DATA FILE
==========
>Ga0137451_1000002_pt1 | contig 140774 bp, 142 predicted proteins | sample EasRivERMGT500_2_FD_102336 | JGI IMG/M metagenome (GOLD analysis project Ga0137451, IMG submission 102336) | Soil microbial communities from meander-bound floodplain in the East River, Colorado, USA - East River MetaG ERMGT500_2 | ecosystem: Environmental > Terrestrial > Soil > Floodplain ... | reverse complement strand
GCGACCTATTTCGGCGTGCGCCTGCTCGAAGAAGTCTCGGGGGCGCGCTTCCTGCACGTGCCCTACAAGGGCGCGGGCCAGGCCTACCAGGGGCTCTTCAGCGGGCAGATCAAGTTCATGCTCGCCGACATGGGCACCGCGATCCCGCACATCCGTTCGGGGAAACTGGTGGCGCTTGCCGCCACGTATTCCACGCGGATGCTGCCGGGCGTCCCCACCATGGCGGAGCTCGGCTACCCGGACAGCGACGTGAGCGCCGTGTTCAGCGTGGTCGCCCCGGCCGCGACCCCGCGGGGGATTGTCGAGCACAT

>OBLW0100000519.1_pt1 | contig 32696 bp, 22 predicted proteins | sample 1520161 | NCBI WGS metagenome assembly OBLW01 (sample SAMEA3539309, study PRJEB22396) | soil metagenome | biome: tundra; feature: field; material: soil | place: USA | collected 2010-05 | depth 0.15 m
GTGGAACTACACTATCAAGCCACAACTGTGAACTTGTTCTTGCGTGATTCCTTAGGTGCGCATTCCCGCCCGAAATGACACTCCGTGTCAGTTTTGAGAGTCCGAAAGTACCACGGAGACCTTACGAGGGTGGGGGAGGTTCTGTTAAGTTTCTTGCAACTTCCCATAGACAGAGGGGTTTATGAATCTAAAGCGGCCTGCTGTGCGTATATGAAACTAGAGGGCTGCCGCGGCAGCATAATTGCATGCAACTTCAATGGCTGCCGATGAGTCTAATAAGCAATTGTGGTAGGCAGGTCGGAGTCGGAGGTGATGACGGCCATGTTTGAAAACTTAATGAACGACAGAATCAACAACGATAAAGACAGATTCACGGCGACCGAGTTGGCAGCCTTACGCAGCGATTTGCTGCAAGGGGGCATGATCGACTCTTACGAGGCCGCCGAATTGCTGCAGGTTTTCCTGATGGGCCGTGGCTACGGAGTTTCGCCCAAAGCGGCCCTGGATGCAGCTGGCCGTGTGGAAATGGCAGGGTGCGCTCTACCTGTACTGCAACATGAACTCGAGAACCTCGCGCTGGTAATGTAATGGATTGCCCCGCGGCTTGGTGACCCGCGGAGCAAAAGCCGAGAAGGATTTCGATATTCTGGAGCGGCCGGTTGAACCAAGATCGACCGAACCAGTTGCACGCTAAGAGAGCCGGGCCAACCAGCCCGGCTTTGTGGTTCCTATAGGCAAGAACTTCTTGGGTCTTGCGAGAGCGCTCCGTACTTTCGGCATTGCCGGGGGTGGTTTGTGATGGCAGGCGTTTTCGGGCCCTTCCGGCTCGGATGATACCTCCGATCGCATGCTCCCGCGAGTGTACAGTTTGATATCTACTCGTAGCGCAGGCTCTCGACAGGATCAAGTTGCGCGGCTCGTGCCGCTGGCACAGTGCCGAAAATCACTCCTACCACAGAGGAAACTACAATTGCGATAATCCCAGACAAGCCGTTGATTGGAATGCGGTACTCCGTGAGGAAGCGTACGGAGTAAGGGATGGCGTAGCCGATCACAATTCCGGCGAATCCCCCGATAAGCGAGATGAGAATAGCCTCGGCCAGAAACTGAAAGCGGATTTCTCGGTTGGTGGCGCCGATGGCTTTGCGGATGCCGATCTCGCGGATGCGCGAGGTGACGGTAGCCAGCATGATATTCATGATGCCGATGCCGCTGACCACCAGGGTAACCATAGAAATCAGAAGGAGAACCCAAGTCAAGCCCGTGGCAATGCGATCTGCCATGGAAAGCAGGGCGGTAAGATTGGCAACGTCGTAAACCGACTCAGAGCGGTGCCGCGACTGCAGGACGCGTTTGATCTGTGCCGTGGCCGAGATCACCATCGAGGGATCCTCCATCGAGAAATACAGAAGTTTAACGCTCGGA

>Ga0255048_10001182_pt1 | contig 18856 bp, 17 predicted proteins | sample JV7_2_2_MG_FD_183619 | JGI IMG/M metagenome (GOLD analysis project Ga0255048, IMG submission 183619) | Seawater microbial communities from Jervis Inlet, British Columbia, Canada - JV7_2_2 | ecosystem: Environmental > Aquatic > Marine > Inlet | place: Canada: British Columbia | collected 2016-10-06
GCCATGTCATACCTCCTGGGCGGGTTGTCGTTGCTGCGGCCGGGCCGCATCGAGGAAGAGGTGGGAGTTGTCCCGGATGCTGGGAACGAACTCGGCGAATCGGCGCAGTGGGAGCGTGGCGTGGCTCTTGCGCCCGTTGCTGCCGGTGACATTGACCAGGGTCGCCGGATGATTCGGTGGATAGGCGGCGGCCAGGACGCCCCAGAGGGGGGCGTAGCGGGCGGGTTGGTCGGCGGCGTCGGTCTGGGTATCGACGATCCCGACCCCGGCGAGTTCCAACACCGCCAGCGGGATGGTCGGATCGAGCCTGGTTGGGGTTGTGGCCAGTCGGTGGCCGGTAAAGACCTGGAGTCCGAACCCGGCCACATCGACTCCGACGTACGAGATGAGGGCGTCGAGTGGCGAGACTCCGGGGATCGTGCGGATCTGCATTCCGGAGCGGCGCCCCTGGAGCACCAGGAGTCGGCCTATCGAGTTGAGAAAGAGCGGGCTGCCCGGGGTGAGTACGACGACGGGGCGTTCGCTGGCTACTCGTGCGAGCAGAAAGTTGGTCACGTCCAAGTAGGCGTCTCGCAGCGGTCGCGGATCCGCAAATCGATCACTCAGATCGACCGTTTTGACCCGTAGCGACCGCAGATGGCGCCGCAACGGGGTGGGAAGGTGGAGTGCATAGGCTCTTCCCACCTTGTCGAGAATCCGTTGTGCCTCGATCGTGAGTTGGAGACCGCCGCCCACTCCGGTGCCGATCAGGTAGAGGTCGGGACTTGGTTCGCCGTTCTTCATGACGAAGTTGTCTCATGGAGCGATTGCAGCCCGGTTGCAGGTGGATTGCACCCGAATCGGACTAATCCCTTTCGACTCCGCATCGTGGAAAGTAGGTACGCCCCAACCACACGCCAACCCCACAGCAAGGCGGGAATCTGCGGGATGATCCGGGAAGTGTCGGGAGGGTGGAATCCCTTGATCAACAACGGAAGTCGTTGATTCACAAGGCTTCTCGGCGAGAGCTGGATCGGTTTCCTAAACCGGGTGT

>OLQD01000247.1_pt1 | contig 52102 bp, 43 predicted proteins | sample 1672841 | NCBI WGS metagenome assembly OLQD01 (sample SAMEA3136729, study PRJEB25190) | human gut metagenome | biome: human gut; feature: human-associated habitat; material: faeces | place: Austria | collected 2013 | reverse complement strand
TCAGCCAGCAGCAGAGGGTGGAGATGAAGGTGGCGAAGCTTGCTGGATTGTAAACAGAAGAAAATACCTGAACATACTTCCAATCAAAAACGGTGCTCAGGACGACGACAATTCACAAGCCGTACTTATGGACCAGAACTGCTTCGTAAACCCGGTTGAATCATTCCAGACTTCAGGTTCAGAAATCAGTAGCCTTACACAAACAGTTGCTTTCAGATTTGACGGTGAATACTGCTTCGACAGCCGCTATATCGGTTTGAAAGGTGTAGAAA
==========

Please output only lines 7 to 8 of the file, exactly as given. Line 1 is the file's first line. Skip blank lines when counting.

>OLQD01000247.1_pt1 | contig 52102 bp, 43 predicted proteins | sample 1672841 | NCBI WGS metagenome assembly OLQD01 (sample SAMEA3136729, study PRJEB25190) | human gut metagenome | biome: human gut; feature: human-associated habitat; material: faeces | place: Austria | collected 2013 | reverse complement strand
TCAGCCAGCAGCAGAGGGTGGAGATGAAGGTGGCGAAGCTTGCTGGATTGTAAACAGAAGAAAATACCTGAACATACTTCCAATCAAAAACGGTGCTCAGGACGACGACAATTCACAAGCCGTACTTATGGACCAGAACTGCTTCGTAAACCCGGTTGAATCATTCCAGACTTCAGGTTCAGAAATCAGTAGCCTTACACAAACAGTTGCTTTCAGATTTGACGGTGAATACTGCTTCGACAGCCGCTATATCGGTTTGAAAGGTGTAGAAA